The daughter of legendary Italian horror director Dario Argento, Asia Argento's career has seen her move from genre movies like 'xXx' and 'Land of the Dead' to more unusual fare like Sofia Coppola's 'Marie Antoinette' and Gus Van Sant's 'Last Days'. Now she's playing the lead role of the lovesick Zingarina in 'Transylvania', a strange but watchable arthouse film.

Two months pregnant with the child of a Romanian musician (Castoldi), Zingarina travels from France to his homeland in a Quixotic bid to be reunited with him. She actually finds him - and discovers that he wasn't deported from France; he just left her. Fragile to begin with, Zingarina goes off the rails with the revelation, deciding that she will adopt the Roma way of life. But out of personal trauma comes hope when she meets Tchangalo (Unel), a nomadic gold dealer who's just as much of a fiery character as she is.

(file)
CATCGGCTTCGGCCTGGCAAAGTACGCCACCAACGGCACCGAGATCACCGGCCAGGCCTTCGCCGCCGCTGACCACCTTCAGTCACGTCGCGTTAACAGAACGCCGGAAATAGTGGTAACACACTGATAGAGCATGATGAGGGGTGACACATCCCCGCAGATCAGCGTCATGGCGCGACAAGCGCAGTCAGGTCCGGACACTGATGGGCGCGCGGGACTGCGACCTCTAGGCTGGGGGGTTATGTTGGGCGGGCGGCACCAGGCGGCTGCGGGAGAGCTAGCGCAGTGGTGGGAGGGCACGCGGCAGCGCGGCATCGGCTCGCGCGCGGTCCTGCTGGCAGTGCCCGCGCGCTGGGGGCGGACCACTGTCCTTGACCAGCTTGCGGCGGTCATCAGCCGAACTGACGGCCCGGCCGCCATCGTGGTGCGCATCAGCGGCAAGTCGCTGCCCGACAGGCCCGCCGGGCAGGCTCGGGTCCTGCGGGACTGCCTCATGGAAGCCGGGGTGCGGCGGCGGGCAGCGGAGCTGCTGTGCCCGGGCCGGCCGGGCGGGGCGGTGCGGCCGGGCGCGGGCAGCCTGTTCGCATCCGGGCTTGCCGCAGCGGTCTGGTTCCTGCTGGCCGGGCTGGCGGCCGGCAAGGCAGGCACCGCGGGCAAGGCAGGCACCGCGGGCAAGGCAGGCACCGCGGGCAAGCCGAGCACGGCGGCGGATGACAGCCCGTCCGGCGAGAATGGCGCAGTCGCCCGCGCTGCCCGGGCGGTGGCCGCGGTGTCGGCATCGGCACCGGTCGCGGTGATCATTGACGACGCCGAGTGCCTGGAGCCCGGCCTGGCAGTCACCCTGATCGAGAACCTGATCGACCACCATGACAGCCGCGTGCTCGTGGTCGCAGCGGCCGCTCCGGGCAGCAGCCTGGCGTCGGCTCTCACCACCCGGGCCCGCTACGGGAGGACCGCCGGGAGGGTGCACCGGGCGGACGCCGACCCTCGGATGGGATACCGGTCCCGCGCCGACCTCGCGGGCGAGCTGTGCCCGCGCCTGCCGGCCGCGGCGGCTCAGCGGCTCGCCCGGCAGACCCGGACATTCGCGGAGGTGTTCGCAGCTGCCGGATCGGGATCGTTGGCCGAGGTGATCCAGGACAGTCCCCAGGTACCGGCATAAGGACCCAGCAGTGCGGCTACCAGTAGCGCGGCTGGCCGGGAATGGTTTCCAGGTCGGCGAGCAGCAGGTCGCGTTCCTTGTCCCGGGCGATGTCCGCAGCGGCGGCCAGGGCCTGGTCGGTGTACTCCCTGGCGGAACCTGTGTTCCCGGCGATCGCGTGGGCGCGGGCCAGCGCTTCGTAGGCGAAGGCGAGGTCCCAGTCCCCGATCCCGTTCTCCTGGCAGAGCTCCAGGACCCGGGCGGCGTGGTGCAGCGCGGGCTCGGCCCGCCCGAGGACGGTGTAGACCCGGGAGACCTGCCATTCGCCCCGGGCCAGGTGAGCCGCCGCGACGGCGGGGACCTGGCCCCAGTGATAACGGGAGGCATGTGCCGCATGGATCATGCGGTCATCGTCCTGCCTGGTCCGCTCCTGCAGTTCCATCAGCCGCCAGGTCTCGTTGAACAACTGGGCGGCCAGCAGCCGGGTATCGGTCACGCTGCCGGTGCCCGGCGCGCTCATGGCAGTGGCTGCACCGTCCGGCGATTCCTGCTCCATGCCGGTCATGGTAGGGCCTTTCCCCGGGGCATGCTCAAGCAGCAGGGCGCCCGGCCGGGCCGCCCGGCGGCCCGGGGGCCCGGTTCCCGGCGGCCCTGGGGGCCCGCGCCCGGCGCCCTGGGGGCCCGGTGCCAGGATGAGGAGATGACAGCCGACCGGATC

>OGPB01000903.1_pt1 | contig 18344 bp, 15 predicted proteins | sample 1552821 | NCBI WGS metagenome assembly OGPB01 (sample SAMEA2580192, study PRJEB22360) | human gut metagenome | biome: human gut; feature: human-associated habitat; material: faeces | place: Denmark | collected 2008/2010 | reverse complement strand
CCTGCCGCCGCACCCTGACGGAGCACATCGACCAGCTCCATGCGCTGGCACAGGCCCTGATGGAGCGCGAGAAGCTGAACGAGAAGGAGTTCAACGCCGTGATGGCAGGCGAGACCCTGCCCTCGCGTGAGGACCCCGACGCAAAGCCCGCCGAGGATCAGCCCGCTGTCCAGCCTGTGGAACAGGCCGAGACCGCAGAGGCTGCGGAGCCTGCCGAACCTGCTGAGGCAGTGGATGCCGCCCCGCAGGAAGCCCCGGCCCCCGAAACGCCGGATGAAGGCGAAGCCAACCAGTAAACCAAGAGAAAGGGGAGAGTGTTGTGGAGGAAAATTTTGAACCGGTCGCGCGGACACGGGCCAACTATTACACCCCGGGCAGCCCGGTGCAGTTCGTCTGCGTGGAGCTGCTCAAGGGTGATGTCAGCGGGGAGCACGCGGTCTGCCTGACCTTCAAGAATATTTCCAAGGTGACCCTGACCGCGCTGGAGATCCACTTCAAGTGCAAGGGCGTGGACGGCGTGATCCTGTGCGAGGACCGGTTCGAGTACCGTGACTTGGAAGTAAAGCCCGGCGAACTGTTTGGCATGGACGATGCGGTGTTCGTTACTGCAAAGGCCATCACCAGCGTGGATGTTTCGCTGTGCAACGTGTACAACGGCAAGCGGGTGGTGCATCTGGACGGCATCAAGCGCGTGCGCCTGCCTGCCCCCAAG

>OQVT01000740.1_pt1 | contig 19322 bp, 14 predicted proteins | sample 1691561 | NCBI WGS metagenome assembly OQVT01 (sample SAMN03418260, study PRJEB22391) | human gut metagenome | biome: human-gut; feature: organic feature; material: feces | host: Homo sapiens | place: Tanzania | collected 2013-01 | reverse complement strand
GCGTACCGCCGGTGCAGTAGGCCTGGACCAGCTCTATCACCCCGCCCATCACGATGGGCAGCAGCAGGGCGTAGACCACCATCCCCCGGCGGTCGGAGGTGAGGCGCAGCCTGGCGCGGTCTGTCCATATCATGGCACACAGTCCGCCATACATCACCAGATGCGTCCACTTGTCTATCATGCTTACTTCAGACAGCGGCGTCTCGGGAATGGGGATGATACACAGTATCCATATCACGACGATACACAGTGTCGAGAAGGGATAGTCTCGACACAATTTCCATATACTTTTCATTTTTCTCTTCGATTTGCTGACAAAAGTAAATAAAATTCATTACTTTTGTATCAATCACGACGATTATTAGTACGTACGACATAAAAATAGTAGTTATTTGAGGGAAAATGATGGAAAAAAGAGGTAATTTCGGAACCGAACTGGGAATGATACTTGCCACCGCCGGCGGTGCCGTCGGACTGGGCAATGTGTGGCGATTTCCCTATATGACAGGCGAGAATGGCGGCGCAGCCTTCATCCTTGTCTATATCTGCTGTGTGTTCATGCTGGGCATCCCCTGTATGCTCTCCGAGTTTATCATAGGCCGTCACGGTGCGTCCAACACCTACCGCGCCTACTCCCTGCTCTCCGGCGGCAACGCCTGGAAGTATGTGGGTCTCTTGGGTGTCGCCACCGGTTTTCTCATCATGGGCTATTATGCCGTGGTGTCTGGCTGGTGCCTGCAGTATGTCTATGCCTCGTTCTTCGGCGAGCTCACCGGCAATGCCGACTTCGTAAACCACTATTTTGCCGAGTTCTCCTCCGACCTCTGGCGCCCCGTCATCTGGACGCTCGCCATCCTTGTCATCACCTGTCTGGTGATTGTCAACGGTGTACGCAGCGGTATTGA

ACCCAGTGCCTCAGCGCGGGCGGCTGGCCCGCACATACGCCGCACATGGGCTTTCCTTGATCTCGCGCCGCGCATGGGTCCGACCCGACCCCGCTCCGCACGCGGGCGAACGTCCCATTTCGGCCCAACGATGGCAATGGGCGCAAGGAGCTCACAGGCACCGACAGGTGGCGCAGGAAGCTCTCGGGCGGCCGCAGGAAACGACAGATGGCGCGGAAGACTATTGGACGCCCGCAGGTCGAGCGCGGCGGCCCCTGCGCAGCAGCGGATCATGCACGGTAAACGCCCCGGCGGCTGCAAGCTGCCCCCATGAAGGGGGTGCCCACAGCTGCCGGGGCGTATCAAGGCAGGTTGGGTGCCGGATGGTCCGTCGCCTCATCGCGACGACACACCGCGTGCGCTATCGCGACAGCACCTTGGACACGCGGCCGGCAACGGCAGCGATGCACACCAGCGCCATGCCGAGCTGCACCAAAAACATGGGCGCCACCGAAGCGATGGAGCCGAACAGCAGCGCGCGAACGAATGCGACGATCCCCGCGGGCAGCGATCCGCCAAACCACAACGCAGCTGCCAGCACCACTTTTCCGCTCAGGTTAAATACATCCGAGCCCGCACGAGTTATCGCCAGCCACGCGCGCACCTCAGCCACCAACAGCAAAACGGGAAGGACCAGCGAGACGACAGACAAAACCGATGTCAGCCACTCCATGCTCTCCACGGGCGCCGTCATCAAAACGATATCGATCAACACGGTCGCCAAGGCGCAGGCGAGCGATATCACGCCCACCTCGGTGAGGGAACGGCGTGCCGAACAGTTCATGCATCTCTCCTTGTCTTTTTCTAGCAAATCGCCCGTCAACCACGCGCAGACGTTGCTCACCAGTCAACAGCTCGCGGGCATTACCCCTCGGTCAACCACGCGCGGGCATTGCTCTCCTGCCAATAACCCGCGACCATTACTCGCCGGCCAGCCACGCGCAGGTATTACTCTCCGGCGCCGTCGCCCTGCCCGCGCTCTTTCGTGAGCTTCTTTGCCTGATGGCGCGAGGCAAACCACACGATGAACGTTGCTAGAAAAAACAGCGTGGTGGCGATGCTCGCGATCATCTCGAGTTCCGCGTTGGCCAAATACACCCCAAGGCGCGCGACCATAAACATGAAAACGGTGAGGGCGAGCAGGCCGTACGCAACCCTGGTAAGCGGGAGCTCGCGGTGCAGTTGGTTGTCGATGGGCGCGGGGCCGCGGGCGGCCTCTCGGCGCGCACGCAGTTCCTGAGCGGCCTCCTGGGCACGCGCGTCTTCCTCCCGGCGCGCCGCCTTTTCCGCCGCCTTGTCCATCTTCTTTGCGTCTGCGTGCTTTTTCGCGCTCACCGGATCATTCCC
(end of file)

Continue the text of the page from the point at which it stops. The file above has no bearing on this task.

Full of memorable images and great music, 'Transylvania' is a worthy addition to the road movie canon, and one which manages to convey messages about poverty and the price of progress through its story of two misfits whose paths cross in the middle of nowhere. Through its dialogue, this a film with an improvised feel, and in Argento and Unel has stars who are well-suited to such an approach. Whether it was the right approach, however, is another matter.

While 'Transylvania' is one of the more unusual films you'll see this year, it does give the feeling that more time should've been spent on the script. The transition which Argento's character goes through never feels believable, and she and Unel had more potential as an onscreen couple than what has ended up on screen. Ultimately the visuals are more powerful than the plot.

Harry Guerin